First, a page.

Controlling past and future deterioration of reinforced concrete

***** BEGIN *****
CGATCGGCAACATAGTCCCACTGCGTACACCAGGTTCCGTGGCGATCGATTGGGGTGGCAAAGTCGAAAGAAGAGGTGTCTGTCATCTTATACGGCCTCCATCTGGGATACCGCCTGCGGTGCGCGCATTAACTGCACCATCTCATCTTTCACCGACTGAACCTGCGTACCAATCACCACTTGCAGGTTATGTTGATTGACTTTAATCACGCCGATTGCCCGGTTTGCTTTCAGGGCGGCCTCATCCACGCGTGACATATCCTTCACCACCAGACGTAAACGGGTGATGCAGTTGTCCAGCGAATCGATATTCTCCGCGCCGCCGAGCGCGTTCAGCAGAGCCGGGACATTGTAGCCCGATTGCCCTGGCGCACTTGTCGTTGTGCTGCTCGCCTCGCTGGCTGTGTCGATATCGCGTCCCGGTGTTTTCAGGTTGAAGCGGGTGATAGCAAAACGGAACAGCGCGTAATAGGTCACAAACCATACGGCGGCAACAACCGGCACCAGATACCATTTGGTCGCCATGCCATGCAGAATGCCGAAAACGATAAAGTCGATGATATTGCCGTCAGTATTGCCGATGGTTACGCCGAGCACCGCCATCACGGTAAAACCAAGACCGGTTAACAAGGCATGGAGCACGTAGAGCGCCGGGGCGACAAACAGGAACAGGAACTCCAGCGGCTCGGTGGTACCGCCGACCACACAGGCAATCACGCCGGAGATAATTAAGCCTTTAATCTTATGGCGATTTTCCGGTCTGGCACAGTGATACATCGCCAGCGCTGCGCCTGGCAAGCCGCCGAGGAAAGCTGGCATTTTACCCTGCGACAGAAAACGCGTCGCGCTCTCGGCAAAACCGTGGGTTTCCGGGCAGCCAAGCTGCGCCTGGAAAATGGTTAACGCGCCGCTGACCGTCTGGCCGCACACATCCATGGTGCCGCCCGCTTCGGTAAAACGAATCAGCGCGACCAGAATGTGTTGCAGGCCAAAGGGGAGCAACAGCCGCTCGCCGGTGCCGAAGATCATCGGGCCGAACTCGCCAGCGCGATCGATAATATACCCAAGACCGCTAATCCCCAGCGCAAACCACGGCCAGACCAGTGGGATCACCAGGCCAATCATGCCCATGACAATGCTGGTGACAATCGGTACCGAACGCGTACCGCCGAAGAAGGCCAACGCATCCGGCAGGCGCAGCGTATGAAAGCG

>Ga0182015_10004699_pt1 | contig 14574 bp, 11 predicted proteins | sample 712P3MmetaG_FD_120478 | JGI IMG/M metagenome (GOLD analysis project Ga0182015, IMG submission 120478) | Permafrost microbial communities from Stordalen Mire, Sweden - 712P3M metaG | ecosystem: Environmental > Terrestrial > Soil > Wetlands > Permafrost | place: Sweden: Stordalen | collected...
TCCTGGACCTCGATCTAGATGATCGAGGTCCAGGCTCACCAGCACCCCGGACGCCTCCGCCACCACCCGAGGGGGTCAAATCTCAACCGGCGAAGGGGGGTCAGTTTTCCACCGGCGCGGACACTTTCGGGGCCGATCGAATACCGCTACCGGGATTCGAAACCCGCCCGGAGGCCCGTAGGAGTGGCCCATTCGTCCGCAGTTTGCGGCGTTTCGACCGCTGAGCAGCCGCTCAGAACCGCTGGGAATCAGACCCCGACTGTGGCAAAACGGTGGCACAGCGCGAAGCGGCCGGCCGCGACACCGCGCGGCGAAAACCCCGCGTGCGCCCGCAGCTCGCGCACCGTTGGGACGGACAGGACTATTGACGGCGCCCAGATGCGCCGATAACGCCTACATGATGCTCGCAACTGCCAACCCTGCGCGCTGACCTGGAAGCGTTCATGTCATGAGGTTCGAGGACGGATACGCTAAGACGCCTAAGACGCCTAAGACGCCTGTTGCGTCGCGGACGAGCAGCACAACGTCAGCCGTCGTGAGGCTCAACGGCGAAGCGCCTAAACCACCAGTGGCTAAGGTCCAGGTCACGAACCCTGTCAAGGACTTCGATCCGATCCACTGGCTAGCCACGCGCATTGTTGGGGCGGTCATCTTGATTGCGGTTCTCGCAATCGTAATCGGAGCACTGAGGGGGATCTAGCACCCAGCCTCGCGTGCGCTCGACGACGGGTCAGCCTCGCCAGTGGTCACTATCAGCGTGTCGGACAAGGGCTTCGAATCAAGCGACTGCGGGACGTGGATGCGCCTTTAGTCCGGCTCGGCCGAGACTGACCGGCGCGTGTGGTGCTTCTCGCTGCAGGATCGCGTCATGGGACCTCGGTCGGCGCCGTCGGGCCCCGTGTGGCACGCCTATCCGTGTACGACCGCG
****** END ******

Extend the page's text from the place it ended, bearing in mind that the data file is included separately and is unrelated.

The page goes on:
The durability of concrete structures is affected by a number of factors such as environmental exposure, electrochemical reactions, mechanical loading, impact damage, mix design, and poor construction, amongst others. Corrosion of the reinforcement is the main consequence for the deterioration of steel reinforced concrete structures with the cause often related to environmental exposure, poor design or placement and others. Corrosion management is becoming increasingly necessary as a result of the growing number of aging infrastructure assets internationally (e.g. bridges, tunnels etc.) and the increased requirement for unplanned maintenance in order to keep these structures operational throughout their design life (and increasingly commonly, beyond). A recently completed research programme by the authors investigated the long-term performance of the most common corrosion management techniques by means of in-situ and laboratory testing focused on full-scale reinforced concrete (RC) bridge structures in order to collect a variety of rigorous empirical data. Consequently analysis enabled improvements to be recommended for the corrosion management of steel reinforced concrete structures through changes in design and maintenance requirements. This paper provides an overarching review of how the findings of this recent research on a) patch repairs and incipient anodes, b) Impressed Current Cathodic Protection, c) galvanic and hybrid cathodic protection and d) hydrophobic impregnations on full-scale RC structures can form part of a wider corrosion management strategy in order to enhance durability and extend the service life of RC structures.